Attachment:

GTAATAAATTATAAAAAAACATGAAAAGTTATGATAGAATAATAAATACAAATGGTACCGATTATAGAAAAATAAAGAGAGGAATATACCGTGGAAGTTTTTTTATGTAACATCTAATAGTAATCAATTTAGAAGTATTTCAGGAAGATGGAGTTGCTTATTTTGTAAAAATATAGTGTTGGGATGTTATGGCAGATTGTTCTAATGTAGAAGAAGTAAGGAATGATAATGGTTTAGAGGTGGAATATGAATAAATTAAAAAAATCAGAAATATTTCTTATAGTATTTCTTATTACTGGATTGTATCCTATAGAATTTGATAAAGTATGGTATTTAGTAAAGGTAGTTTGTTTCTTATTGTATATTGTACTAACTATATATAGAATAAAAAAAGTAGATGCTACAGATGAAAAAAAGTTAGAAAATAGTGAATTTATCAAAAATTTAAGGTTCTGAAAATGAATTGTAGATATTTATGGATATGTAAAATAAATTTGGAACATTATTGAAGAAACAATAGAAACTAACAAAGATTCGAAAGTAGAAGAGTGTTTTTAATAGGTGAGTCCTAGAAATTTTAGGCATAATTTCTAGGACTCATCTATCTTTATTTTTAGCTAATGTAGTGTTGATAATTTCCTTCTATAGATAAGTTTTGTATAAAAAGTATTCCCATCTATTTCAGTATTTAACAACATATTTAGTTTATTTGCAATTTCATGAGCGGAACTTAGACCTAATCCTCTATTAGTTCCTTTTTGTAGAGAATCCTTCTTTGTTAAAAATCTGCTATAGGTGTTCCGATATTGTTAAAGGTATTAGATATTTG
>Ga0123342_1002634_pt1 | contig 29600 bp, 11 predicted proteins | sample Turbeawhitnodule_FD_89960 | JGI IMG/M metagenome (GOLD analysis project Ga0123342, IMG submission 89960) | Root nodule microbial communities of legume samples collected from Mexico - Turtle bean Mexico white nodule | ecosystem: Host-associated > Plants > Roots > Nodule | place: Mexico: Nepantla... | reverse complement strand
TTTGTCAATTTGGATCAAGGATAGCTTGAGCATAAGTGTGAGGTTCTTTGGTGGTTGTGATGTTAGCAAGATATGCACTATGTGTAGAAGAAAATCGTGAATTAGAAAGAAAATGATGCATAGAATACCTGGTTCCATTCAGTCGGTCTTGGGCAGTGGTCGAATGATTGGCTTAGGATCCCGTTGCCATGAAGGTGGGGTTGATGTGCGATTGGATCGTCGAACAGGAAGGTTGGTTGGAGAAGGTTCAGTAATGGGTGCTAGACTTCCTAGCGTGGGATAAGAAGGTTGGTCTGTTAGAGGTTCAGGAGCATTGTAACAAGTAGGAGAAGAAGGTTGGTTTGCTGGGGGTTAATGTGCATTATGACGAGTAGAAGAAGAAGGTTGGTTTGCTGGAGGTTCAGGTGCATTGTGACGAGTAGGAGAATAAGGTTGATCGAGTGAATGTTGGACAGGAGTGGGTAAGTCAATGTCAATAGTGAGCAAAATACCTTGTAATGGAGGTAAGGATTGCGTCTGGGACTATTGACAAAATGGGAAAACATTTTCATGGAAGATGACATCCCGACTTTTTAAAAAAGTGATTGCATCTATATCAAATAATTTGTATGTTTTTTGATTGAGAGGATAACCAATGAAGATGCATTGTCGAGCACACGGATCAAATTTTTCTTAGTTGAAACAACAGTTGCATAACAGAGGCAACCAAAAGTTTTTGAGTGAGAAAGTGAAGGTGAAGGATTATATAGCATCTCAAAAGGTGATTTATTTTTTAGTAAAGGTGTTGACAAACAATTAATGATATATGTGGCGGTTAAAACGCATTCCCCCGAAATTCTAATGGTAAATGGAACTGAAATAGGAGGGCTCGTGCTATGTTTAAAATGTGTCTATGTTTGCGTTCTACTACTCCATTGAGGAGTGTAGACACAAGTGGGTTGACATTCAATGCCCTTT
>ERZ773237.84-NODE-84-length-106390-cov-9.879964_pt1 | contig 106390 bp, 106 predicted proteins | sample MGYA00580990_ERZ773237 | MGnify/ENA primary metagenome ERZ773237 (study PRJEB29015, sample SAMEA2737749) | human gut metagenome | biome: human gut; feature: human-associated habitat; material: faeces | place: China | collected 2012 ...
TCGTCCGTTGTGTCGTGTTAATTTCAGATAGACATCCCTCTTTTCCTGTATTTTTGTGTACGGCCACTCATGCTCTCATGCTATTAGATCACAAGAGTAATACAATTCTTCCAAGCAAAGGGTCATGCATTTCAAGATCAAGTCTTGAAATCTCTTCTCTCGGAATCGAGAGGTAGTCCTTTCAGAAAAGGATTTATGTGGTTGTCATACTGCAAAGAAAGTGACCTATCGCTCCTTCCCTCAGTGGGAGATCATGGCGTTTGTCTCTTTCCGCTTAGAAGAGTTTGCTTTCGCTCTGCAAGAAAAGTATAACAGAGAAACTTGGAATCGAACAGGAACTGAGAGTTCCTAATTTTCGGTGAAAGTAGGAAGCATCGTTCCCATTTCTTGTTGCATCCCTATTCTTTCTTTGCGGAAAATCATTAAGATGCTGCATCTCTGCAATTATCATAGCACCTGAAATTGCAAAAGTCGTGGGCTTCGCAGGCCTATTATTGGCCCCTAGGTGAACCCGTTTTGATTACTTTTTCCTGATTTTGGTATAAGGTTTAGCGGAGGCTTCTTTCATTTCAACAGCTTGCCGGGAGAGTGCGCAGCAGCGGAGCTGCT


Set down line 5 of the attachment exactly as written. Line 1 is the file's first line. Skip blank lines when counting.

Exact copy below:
TCGTCCGTTGTGTCGTGTTAATTTCAGATAGACATCCCTCTTTTCCTGTATTTTTGTGTACGGCCACTCATGCTCTCATGCTATTAGATCACAAGAGTAATACAATTCTTCCAAGCAAAGGGTCATGCATTTCAAGATCAAGTCTTGAAATCTCTTCTCTCGGAATCGAGAGGTAGTCCTTTCAGAAAAGGATTTATGTGGTTGTCATACTGCAAAGAAAGTGACCTATCGCTCCTTCCCTCAGTGGGAGATCATGGCGTTTGTCTCTTTCCGCTTAGAAGAGTTTGCTTTCGCTCTGCAAGAAAAGTATAACAGAGAAACTTGGAATCGAACAGGAACTGAGAGTTCCTAATTTTCGGTGAAAGTAGGAAGCATCGTTCCCATTTCTTGTTGCATCCCTATTCTTTCTTTGCGGAAAATCATTAAGATGCTGCATCTCTGCAATTATCATAGCACCTGAAATTGCAAAAGTCGTGGGCTTCGCAGGCCTATTATTGGCCCCTAGGTGAACCCGTTTTGATTACTTTTTCCTGATTTTGGTATAAGGTTTAGCGGAGGCTTCTTTCATTTCAACAGCTTGCCGGGAGAGTGCGCAGCAGCGGAGCTGCT